Enough – a compelling word in our internal conversations

Enough – a compelling word in our internal conversations

Sumita Banerjea

Educator, Counsellor & Author

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What is Enough?

‘Enough’ is a concept and a resolve that we make for ourselves. It is difficult to concretize it and distill it into numbers, a specific quantity or a measure. And the amount varies from person to person. ‘Sufficient’ or ‘as much as required or needed’ is an elastic term – stretchable or contractible.

Enough is a versatile word and has multiple uses. It permeates a variety of emotions. It is a powerful term in our internal dialogue.

Let’s look at three very common and important usages of this word.

1.Enough to be happy

Happiness is a feeling that is to be experienced. It has become a commodity that beckons – weighed against more money, fame, things, followers, deals, the ‘best curated holidays’ ….

It has taken on the avatar of secret magic formulas that sit pretty on bookshelves; like the innumerable fantasies that we regularly chase –

  • perpetual youth in looks
  • the ever so desirable hourglass or six pack dhamaka figure
  • the soulmate with whom we merge into foreverness
  • ‘spill-over’ vaults in the banks
  • power-packed performances at work
  • progeny who will do us immensely proud 
  • …..the list goes on!!

We are the hunters, while our ‘preys’ are the elusive mirages that befuddle us. We need to conquer them, acquire them, own them. We seem to be so close;…. yet not there. And in all honesty may never be!

Yet……maybe……someday…….!!

I admit that hope and a drive are great to keep us going, moving ahead. But should it be at the cost of dismissing and disregarding what is?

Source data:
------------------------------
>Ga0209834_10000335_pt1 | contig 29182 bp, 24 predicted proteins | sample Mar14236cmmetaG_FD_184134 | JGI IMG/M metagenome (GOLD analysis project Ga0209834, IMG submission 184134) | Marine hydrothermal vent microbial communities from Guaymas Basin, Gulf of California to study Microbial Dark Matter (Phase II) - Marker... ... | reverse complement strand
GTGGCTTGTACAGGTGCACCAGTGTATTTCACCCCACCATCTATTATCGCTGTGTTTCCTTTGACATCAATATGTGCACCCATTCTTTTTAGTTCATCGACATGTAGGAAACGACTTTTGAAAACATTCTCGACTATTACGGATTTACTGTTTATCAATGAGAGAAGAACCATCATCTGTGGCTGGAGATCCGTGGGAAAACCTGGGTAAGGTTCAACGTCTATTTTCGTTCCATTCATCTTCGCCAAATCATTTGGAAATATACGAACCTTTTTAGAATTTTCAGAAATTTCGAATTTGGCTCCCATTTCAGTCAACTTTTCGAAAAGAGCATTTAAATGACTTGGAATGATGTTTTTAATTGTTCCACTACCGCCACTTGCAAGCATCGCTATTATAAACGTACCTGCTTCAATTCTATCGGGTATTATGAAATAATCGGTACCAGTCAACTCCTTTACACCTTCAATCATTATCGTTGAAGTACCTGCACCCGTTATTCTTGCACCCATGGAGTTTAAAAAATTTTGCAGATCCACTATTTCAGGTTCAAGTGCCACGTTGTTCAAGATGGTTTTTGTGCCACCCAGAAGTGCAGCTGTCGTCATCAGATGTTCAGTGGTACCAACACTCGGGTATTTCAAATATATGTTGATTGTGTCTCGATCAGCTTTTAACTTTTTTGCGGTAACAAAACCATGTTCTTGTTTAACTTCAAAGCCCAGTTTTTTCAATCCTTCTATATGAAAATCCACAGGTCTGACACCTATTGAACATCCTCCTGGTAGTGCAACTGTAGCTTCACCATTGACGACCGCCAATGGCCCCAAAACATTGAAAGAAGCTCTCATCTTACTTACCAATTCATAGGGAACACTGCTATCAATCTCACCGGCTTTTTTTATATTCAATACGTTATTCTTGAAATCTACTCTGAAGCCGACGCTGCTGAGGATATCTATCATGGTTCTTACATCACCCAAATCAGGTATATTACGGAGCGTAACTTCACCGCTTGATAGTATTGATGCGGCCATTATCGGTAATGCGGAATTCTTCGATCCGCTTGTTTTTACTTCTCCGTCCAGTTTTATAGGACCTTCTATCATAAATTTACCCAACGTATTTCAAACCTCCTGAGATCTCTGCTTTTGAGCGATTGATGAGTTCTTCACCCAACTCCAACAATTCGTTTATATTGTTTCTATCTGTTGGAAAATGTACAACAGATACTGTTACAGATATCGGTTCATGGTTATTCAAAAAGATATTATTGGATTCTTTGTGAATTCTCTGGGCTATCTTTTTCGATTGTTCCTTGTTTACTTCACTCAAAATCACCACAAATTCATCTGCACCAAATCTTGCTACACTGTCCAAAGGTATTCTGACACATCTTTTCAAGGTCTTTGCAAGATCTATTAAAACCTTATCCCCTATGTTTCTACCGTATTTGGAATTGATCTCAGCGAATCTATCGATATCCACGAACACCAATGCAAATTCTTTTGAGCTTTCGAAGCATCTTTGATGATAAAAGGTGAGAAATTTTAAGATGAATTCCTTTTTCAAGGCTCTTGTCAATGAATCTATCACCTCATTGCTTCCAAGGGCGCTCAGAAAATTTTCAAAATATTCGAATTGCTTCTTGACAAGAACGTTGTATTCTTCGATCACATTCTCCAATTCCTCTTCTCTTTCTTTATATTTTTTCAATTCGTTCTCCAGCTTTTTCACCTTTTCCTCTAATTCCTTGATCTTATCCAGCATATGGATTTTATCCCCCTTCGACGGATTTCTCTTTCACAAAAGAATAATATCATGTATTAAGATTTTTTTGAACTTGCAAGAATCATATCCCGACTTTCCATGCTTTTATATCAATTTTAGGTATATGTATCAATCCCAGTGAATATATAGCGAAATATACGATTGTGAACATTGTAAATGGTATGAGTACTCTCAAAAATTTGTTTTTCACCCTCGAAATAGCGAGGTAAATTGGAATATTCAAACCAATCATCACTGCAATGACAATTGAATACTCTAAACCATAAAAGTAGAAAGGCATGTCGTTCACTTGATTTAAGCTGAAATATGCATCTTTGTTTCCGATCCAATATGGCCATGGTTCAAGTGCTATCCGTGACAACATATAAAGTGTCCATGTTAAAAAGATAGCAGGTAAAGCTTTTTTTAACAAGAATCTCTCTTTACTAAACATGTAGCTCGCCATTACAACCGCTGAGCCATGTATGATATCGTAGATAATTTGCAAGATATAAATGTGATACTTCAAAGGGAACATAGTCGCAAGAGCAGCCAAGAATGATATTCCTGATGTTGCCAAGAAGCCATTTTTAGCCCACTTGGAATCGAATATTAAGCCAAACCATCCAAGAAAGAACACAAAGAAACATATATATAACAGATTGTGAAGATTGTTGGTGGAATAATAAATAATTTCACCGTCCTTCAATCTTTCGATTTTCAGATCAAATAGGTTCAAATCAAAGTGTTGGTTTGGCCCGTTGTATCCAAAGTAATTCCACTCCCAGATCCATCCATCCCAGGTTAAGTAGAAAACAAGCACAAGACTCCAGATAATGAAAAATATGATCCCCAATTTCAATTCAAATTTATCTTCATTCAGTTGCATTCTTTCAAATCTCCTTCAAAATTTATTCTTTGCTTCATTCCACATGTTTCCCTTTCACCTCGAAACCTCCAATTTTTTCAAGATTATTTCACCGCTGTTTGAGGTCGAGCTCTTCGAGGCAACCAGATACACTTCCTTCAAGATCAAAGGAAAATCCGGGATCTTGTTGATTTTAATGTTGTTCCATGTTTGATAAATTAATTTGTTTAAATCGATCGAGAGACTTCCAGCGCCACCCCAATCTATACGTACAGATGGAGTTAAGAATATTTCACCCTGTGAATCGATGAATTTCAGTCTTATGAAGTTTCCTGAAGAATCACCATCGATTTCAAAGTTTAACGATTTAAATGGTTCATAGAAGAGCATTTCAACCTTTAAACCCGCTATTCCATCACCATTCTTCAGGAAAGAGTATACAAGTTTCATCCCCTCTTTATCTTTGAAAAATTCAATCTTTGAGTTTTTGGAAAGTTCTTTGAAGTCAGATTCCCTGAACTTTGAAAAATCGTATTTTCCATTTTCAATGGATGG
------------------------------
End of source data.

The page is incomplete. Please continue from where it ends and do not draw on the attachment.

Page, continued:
Being oblivious to the happiness present

The journey towards this ‘maybe goal’, towards more or better, can consume us so much that, we are often oblivious to our happiness that is walking alongside us; feeling rejected, abandoned, waiting to be hugged, slowly dying to be acknowledged.

We have placed our own blinkers so securely that, the beauty and comfort of our immediate surroundings are often invisible to us; And then, in all likelihood, when we get tired of running after this elusive happiness and tear off the blinkers – and seek the real happiness that was accompanying us – we find that we have actually lost it.

And then we are left with………?

Prathyusha, a woman in her forties, looked discontented. A stable job and marriage, two bubbly children, a solid roof over her head, annual family holidays to different destinations, a couple of close friends were not enough to give her the smile crinkles. Life, for her, was so ordinary, boring and routine.

She was seeking the spark of excitement. Only then would she be happy. And she waited….. Her children grew up and left the nest; her husband, tired of her ‘only ifs’, found his own avenues of amusement and pre-occupation.

She is still waiting…… to be happy.

Will that elusive spark of excitement, if and when it happens, be enough to make her smile? I wonder.

Is there enough money?